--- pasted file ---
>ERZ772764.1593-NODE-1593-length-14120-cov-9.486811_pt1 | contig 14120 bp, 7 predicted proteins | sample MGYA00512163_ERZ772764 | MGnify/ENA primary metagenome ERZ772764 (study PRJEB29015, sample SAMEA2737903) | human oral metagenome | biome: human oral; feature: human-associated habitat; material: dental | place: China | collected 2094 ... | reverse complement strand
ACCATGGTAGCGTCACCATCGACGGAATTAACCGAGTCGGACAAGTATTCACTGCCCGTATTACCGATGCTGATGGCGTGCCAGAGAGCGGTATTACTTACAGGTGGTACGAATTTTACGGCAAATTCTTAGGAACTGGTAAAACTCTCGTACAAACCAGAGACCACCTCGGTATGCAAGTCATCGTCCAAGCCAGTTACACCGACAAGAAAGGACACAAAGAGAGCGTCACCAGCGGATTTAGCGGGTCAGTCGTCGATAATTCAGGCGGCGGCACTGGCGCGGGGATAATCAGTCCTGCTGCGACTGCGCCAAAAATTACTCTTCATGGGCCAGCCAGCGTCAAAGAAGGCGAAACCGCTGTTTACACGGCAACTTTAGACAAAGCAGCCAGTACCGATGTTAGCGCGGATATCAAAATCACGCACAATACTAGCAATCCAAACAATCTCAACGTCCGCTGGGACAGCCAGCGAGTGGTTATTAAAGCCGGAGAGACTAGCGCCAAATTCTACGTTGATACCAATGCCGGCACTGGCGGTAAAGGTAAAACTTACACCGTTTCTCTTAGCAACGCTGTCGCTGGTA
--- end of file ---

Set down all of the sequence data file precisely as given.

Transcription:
>ERZ772764.1593-NODE-1593-length-14120-cov-9.486811_pt1 | contig 14120 bp, 7 predicted proteins | sample MGYA00512163_ERZ772764 | MGnify/ENA primary metagenome ERZ772764 (study PRJEB29015, sample SAMEA2737903) | human oral metagenome | biome: human oral; feature: human-associated habitat; material: dental | place: China | collected 2094 ... | reverse complement strand
ACCATGGTAGCGTCACCATCGACGGAATTAACCGAGTCGGACAAGTATTCACTGCCCGTATTACCGATGCTGATGGCGTGCCAGAGAGCGGTATTACTTACAGGTGGTACGAATTTTACGGCAAATTCTTAGGAACTGGTAAAACTCTCGTACAAACCAGAGACCACCTCGGTATGCAAGTCATCGTCCAAGCCAGTTACACCGACAAGAAAGGACACAAAGAGAGCGTCACCAGCGGATTTAGCGGGTCAGTCGTCGATAATTCAGGCGGCGGCACTGGCGCGGGGATAATCAGTCCTGCTGCGACTGCGCCAAAAATTACTCTTCATGGGCCAGCCAGCGTCAAAGAAGGCGAAACCGCTGTTTACACGGCAACTTTAGACAAAGCAGCCAGTACCGATGTTAGCGCGGATATCAAAATCACGCACAATACTAGCAATCCAAACAATCTCAACGTCCGCTGGGACAGCCAGCGAGTGGTTATTAAAGCCGGAGAGACTAGCGCCAAATTCTACGTTGATACCAATGCCGGCACTGGCGGTAAAGGTAAAACTTACACCGTTTCTCTTAGCAACGCTGTCGCTGGTA